Reliable Bandwidth Conservative Queue-End Detection and Warning System Using Smart Phone Collaboration Techniques

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dc.contributor.advisor El-Darieby, Mohamed
dc.contributor.author Rahman, Shahedur
dc.date.accessioned 2012-11-23T21:27:20Z
dc.date.available 2012-11-23T21:27:20Z
dc.date.issued 2012-07
dc.identifier.uri http://hdl.handle.net/10294/3643
dc.description A Thesis Submitted to the Faculty of Graduate Studies and Research In Partial Fulfillment of the Requirements for the Degree of Master of Applied Science in Electronic Systems Engineering, University of Regina. xi, 145 p. en_US
dc.description.abstract The goal of this thesis is to ensure public safety. Two of the major components of public safety are: threat detection and notification. This thesis provides threat detection through sensor networks, collaboration of devices, and notification through three types of warning messages using cell broadcast technology. Most emergency conditions, be it natural or manmade, either directly or indirectly create congestion both on the road and in the telecommunication network. The more severe the road congestion is, the more vulnerable the tail end of the congestion is to rear end collisions. In order to avoid rear end collisions, it is important to know the end location of the traffic jam (i.e. the end of the queue) hence the name, queue-end (q-end) problem. If the exact q-end location is detected and made known to the drivers in a timely manner, many more accidents and incidents can be avoided. The q-end problem is resolved in three major steps: congestion detection, exact q-end location determination, and warning. Dynamic nature of the q-end problem makes it an iterative process. The design objective requires the traffic monitoring and warning system to be reliable, available, and use conservative resources. A middleware has been designed that will allow important messages to reach affected areas during network congestion. Cell broadcast is a one-to-many communication method, also known as Short Message Service-Cell Broadcast (SMS-CB). SMS-CB uses non traffic barring network resources and is unaffected by network congestion and most partial failures. This system also takes advantage of other wireless communication methods (i.e. Zigbee, Wifi, Bluetooth etc), internal stand alone resources, and collaboration capabilities built into smart phones. The proposed solution is designed as a multi-tiered cloud architecture system. The solution ensures reduced network traffic, multi-level backup mechanisms, as well as localized computing and control. The middleware supports both centralized and standalone operations, minimizing the impact of catastrophic network failure. The queue end or danger detection will be performed through a collaboration of sensors or user devices, which will send information to designated location for validation. In most situations, the validated information will be sent to the users via cell broadcast technology. Simulations and actual road tests have been performed to prove that smart phones are capable of detecting and sharing congestion with other smart devices and that they have the ability to receive and process warning messages to inform the end user of potential danger (i.e. location of queue-end). The middleware solution is suitable for day-to-day traffic congestion, accidents (i.e. q-end problem) when telecommunication systems are fully functional, as well as during any other major disasters (i.e. terrorist attack, major natural catastrophe, industrial accidents or other major issues) when telecommunication systems may be congested or malfunctioning. en_US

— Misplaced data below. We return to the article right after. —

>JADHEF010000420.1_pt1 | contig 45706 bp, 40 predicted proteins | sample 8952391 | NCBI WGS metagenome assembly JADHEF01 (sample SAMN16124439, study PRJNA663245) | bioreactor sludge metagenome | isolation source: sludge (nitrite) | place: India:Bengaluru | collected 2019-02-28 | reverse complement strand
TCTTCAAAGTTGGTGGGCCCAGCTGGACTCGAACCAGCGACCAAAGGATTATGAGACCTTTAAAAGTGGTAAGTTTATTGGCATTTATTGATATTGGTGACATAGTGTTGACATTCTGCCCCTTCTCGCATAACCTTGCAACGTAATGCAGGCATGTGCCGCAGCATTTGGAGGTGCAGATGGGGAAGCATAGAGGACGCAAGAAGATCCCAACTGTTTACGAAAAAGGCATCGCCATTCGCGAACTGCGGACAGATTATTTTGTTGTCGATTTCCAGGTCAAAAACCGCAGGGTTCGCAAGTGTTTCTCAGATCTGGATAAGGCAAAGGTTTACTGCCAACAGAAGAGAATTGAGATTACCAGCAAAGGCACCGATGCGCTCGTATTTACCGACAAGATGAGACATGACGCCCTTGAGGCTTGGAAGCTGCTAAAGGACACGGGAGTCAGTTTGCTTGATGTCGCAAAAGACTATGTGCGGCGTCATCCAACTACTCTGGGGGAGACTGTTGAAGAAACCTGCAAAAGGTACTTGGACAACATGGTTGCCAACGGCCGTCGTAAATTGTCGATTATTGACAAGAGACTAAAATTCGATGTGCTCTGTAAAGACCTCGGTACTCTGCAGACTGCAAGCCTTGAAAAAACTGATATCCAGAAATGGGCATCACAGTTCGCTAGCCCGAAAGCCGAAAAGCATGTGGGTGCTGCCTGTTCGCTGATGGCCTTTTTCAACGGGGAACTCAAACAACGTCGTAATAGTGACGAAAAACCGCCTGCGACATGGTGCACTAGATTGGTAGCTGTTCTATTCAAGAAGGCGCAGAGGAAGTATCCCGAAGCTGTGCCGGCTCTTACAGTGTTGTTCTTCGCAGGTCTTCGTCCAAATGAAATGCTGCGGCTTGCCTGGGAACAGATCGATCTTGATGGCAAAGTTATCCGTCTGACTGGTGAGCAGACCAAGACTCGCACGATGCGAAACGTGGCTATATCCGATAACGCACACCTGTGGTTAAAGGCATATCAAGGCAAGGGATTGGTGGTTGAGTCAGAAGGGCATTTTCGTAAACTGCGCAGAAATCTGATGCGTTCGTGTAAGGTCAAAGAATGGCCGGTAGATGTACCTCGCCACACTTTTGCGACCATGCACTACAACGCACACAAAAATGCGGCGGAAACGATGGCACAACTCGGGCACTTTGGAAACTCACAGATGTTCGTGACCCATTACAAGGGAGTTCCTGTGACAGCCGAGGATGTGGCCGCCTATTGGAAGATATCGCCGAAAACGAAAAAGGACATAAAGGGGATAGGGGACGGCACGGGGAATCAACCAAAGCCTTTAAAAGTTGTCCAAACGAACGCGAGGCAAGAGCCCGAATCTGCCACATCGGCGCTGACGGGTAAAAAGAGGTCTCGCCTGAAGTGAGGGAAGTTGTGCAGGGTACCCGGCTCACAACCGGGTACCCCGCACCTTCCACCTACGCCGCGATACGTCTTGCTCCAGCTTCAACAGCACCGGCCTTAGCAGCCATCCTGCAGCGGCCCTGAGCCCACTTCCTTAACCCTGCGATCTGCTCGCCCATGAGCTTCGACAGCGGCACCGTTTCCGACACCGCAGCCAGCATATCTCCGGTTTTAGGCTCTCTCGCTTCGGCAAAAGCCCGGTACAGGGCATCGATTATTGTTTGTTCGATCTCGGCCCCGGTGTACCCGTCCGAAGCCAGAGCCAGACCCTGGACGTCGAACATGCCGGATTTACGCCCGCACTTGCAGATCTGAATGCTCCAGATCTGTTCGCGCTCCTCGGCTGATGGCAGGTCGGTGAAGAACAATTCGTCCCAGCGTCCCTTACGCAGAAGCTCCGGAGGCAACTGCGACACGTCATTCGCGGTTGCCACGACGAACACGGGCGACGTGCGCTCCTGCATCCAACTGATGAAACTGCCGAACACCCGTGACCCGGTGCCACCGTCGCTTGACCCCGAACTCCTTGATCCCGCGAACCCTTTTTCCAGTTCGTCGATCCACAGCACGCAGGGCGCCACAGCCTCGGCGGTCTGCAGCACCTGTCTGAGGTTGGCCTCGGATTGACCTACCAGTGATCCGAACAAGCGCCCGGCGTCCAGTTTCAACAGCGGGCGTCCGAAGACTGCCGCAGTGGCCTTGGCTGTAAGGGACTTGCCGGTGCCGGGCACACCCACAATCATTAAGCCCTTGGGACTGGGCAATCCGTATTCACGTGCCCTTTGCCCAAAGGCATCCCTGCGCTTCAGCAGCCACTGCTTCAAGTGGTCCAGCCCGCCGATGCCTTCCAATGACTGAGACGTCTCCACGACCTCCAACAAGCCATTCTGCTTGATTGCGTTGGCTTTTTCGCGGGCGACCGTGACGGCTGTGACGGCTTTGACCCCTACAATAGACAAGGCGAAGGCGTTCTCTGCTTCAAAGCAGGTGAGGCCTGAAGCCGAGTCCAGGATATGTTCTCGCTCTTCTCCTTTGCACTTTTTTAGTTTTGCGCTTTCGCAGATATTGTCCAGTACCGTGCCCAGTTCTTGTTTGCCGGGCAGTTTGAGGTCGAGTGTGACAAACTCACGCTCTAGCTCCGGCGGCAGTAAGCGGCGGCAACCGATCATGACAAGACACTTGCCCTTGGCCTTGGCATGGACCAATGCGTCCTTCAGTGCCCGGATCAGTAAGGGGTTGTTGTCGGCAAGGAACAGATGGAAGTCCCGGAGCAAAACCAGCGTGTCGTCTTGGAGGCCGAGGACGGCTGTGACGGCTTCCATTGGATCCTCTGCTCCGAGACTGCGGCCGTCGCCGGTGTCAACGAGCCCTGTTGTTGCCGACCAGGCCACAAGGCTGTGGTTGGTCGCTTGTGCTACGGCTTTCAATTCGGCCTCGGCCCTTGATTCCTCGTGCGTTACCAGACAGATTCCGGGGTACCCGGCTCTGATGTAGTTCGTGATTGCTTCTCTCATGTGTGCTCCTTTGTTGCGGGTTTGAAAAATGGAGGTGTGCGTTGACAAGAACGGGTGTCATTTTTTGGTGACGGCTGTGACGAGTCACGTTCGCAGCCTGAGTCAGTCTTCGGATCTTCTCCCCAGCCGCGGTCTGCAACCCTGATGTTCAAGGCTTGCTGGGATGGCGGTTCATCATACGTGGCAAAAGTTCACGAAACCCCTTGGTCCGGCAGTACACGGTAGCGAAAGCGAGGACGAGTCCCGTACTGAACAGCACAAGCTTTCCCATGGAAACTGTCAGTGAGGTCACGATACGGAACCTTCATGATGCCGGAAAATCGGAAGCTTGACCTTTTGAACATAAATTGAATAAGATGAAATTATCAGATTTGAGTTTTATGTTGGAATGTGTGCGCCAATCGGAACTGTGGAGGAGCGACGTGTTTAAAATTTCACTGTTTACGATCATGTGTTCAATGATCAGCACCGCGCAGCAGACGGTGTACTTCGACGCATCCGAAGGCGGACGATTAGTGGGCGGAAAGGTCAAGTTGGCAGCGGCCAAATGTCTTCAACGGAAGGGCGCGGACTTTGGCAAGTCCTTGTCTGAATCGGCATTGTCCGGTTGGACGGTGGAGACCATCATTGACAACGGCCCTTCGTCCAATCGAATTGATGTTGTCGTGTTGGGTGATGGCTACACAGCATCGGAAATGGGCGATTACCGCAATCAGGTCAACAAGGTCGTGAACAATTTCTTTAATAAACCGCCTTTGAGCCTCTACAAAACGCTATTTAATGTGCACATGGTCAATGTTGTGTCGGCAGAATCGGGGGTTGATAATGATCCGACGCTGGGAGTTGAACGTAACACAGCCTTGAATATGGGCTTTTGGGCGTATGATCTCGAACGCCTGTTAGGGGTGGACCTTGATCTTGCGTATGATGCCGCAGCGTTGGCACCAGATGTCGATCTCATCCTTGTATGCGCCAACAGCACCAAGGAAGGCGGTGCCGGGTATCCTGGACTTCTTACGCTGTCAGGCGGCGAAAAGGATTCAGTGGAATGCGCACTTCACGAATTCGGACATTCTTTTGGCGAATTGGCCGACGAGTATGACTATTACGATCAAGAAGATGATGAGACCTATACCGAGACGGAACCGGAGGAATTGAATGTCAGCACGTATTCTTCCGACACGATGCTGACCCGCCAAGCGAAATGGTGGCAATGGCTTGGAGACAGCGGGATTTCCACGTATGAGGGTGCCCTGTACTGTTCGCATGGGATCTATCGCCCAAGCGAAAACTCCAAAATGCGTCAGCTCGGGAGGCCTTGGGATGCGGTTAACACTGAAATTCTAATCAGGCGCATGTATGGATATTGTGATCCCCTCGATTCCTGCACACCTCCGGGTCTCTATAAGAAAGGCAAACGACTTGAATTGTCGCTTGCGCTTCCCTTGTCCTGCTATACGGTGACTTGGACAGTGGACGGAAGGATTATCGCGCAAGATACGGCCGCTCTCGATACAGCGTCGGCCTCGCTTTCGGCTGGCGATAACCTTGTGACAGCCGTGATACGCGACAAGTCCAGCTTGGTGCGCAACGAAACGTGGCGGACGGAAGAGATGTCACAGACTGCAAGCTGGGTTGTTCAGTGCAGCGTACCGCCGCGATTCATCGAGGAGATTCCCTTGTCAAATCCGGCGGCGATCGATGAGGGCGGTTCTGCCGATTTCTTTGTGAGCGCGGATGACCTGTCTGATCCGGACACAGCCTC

dc.language.iso en en_US
dc.publisher Faculty of Graduate Studies and Research, University of Regina en_US
dc.subject.lcsh Emergency communication systems
dc.subject.lcsh Emergency management--Information technology
dc.subject.lcsh Smartphones
dc.subject.lcsh Rear-end collisions--Prevention
dc.title Reliable Bandwidth Conservative Queue-End Detection and Warning System Using Smart Phone Collaboration Techniques en_US
dc.type Thesis en
dc.description.authorstatus Student en
dc.description.peerreview yes en
thesis.degree.name Master of Applied Science (MASc) en_US
thesis.degree.level Master's en
thesis.degree.discipline Engineering - Electronic Systems en_US
thesis.degree.grantor University of Regina en
thesis.degree.department Faculty of Engineering and Applied Science en_US
dc.contributor.committeemember Gelowitz, Craig M.
dc.contributor.committeemember Paranjape, Raman
dc.contributor.externalexaminer Sadoui-Mouhoub, Samira


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